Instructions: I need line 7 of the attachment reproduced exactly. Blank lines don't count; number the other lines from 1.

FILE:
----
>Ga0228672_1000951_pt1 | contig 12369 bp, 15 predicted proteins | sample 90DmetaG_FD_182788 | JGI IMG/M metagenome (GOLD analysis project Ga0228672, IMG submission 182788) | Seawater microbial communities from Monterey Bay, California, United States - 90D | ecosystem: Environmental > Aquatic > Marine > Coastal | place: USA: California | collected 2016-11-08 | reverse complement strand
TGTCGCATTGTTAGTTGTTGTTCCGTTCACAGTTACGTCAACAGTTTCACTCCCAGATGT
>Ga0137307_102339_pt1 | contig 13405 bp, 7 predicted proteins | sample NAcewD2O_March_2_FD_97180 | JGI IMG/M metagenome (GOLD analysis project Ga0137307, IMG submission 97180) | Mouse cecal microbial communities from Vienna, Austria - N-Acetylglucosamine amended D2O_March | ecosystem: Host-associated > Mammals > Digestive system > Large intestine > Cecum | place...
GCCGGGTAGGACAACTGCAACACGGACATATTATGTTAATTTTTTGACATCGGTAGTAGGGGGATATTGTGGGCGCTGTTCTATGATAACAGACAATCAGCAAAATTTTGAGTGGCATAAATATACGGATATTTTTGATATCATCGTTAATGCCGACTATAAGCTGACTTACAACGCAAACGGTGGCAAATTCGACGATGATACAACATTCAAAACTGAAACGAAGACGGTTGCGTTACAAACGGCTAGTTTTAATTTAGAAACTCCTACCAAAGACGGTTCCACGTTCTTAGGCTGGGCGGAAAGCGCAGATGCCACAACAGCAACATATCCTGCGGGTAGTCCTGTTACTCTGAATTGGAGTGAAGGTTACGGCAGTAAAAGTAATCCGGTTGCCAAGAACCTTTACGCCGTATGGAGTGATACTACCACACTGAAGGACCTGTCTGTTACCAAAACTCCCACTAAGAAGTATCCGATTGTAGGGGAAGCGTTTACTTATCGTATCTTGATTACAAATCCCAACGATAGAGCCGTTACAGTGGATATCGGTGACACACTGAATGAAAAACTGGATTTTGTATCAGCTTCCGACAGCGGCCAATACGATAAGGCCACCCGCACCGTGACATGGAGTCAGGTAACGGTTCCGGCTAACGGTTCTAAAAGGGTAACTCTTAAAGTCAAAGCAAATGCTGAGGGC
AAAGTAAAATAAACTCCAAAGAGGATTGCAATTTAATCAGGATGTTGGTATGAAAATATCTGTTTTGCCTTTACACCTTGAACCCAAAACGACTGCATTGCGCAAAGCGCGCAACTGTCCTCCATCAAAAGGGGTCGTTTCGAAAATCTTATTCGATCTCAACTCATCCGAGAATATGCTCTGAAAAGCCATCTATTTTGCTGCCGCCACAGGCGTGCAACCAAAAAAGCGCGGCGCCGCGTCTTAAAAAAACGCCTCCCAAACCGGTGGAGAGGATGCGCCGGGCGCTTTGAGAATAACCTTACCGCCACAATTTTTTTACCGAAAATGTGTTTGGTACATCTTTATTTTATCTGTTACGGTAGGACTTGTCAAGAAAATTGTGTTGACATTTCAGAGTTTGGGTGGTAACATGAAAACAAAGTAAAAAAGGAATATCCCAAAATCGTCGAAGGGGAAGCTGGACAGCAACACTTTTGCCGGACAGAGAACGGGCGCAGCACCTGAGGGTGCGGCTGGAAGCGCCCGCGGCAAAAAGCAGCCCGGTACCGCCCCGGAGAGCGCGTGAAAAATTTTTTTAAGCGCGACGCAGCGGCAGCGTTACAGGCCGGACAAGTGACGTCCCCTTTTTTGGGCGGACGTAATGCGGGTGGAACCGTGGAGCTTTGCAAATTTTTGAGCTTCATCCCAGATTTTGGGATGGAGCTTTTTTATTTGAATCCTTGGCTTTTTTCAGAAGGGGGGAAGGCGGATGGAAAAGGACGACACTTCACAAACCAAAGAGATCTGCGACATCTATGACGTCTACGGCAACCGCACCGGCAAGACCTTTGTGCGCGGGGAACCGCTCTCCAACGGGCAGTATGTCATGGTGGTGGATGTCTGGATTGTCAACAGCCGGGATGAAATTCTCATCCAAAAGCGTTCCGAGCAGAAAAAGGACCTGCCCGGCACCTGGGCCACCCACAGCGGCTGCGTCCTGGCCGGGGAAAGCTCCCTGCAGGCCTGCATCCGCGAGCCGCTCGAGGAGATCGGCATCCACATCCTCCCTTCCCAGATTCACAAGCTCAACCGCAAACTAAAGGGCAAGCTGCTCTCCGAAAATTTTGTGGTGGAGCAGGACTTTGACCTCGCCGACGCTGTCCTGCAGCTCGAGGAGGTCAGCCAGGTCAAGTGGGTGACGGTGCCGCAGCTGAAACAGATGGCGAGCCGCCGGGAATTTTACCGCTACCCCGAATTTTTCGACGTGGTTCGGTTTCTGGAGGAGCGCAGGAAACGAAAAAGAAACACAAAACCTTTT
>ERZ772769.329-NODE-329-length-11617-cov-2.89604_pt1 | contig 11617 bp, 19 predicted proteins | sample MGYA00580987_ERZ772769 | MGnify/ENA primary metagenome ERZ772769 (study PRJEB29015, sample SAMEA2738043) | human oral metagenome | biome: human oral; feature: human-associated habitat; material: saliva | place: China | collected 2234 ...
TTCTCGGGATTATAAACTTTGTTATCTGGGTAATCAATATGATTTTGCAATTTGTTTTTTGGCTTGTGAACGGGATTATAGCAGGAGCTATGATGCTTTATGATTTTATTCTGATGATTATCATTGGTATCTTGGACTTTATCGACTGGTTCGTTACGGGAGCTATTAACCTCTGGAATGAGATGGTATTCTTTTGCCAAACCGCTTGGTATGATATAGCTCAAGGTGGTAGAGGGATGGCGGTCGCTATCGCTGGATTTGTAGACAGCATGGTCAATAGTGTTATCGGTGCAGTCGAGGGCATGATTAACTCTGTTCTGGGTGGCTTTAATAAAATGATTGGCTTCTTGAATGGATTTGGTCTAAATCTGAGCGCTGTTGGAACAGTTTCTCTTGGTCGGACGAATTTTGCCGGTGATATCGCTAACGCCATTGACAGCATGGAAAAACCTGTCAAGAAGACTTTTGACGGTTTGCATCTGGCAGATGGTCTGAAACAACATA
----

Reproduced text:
TTCTCGGGATTATAAACTTTGTTATCTGGGTAATCAATATGATTTTGCAATTTGTTTTTTGGCTTGTGAACGGGATTATAGCAGGAGCTATGATGCTTTATGATTTTATTCTGATGATTATCATTGGTATCTTGGACTTTATCGACTGGTTCGTTACGGGAGCTATTAACCTCTGGAATGAGATGGTATTCTTTTGCCAAACCGCTTGGTATGATATAGCTCAAGGTGGTAGAGGGATGGCGGTCGCTATCGCTGGATTTGTAGACAGCATGGTCAATAGTGTTATCGGTGCAGTCGAGGGCATGATTAACTCTGTTCTGGGTGGCTTTAATAAAATGATTGGCTTCTTGAATGGATTTGGTCTAAATCTGAGCGCTGTTGGAACAGTTTCTCTTGGTCGGACGAATTTTGCCGGTGATATCGCTAACGCCATTGACAGCATGGAAAAACCTGTCAAGAAGACTTTTGACGGTTTGCATCTGGCAGATGGTCTGAAACAACATA